Late spring puts first cut silage date back on Co Down suckler beef and sheep farm

Co Down suckler beef producer Sam Chesney has used Provita Advance+ silage inoculant for 30 years! 

Co Down suckler beef producer Sam Chesney reckons he will be making first cut silage two, or possibly three weeks, later than would normally be the case.

And this is a direct consequence of the late spring and the fact that the Kircibbin area of the Ards Peninsula received three times the normal amount of rain during the month of March.

He explained:

“The sheep get first grazing of the silage swards in the late winter and early spring. As a result, we normally get first cut into the clamp around May 12th.

“But this year it could be the end of May before we cut for the first time. Fertiliser was spread on the first cut silage ground at the beginning of April.

“So we will just have to wait and see what the weather brings over the coming weeks.

But calendar dates mean very little to Sam, when it comes to making silage. Grass will only be ensiled at its optimal growth stage.

He consistently achieves metabolisable energy (ME) value of 11+ in tandem with exceptionally high digestibility levels.

For the past thirty years Advance + silage inoculant, manufactured by Provita, has been consistently used as part of the silage making process on the Chesney farm.

Sam is currently calving 100 cows during the spring period. The plan is to secure optimal value from grazed grass and to secure high levels of performance from all the stock on the farm during the winter period.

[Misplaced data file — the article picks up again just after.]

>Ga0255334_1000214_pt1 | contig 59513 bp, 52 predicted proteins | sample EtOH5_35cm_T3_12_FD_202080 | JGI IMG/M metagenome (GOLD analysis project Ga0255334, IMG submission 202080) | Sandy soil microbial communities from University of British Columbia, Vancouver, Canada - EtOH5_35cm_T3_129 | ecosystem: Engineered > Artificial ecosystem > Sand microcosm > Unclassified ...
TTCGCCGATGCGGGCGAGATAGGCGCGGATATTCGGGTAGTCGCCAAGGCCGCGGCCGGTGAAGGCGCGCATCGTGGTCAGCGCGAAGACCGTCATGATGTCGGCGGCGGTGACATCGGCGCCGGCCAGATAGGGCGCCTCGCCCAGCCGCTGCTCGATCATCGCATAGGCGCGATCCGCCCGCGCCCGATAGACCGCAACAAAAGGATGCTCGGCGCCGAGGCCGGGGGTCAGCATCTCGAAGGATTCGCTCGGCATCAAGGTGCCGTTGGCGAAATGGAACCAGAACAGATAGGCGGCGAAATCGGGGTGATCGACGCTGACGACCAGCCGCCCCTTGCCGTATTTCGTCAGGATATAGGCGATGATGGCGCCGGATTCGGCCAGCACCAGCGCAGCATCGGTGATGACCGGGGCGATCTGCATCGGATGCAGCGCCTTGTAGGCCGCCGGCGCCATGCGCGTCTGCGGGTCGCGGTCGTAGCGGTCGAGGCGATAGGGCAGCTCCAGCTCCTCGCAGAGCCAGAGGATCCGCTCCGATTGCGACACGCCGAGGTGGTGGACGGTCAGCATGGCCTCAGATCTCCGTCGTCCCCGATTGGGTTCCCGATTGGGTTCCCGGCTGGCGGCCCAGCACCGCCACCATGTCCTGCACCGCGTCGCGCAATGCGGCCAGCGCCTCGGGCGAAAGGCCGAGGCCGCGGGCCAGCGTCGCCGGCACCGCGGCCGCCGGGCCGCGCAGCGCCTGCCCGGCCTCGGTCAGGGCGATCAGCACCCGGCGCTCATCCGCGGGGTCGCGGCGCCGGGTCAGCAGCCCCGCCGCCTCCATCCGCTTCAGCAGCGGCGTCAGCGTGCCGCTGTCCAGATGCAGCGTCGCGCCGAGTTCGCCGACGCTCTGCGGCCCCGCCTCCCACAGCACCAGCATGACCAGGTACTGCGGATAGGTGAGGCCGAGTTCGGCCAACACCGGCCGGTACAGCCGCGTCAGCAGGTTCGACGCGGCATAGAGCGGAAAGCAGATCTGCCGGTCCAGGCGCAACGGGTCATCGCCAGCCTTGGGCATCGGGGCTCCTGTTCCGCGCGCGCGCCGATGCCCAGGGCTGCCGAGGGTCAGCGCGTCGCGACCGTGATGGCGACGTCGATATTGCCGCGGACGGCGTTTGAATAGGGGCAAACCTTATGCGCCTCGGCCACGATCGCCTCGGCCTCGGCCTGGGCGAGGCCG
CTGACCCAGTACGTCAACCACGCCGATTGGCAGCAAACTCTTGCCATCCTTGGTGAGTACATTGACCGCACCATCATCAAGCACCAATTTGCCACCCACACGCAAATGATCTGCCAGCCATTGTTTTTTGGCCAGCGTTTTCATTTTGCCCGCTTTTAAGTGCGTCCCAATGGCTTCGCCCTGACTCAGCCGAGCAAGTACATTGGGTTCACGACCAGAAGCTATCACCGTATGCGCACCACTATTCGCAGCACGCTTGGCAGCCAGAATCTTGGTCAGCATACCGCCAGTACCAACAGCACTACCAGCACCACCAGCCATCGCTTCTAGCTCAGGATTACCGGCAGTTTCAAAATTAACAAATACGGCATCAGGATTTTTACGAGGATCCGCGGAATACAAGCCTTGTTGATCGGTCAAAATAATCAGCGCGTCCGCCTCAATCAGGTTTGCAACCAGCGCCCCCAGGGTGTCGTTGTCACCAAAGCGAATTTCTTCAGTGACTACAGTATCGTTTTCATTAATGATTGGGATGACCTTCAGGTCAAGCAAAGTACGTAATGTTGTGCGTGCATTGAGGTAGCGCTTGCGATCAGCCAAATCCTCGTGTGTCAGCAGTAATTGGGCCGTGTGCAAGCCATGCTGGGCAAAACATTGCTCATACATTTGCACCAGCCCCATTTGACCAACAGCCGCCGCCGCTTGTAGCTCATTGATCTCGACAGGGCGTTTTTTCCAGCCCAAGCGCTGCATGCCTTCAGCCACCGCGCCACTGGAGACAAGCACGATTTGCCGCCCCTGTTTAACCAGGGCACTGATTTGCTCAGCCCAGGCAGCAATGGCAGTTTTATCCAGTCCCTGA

All the calves are retained on the farm. Young bulls are finished at around 14 months. Heifers are taken through to 21 to 23 months with a selection retained as her replacements.  

Sam commented:

“We take three cuts of silage annually with come bales as well. In addition we take four cuts of red clover silage, all of which is bales.

“Advance +, in liquid form, is used on all silage crops.”

He added:

“We normally ensile 100ac of grass as a first cut. It is mowed, kicked and raked, all within 36 hours.

“We precision chap the forage and apply the additive. The clamp is rolled as tight as we can get it, double covered and then weighted down with tyres.”

According to Sam, a forage ME value of around 11.0 is what’s required for a beef operation.

He explained.

“If we opted for an ME value of 12.0, the silage would just run through the animals. While cattle are housed, feed is delivered in the form of a total mixed ration.

“Straw is added to the diet of finishing cattle and dry cows as a means of boosting fibre levels.

“We are looking for a high quality silage with good dry matter and intake levels. And we consistently achieve these targets.”

Red clover silagehas been grown on the Chesney farm for the past 10 years.

Sam explained:

“The clover is grown as a mono-culture. We can take four cuts annually, all destined fpr bales.

“But the big breakthrough came in year five, courtesy of work involving Nigel Scollan from Queen’s University, Belfast.

“The decision was taken to use an additive in the silage making process. This step alone increased forage protein values from 17 to almost 20%”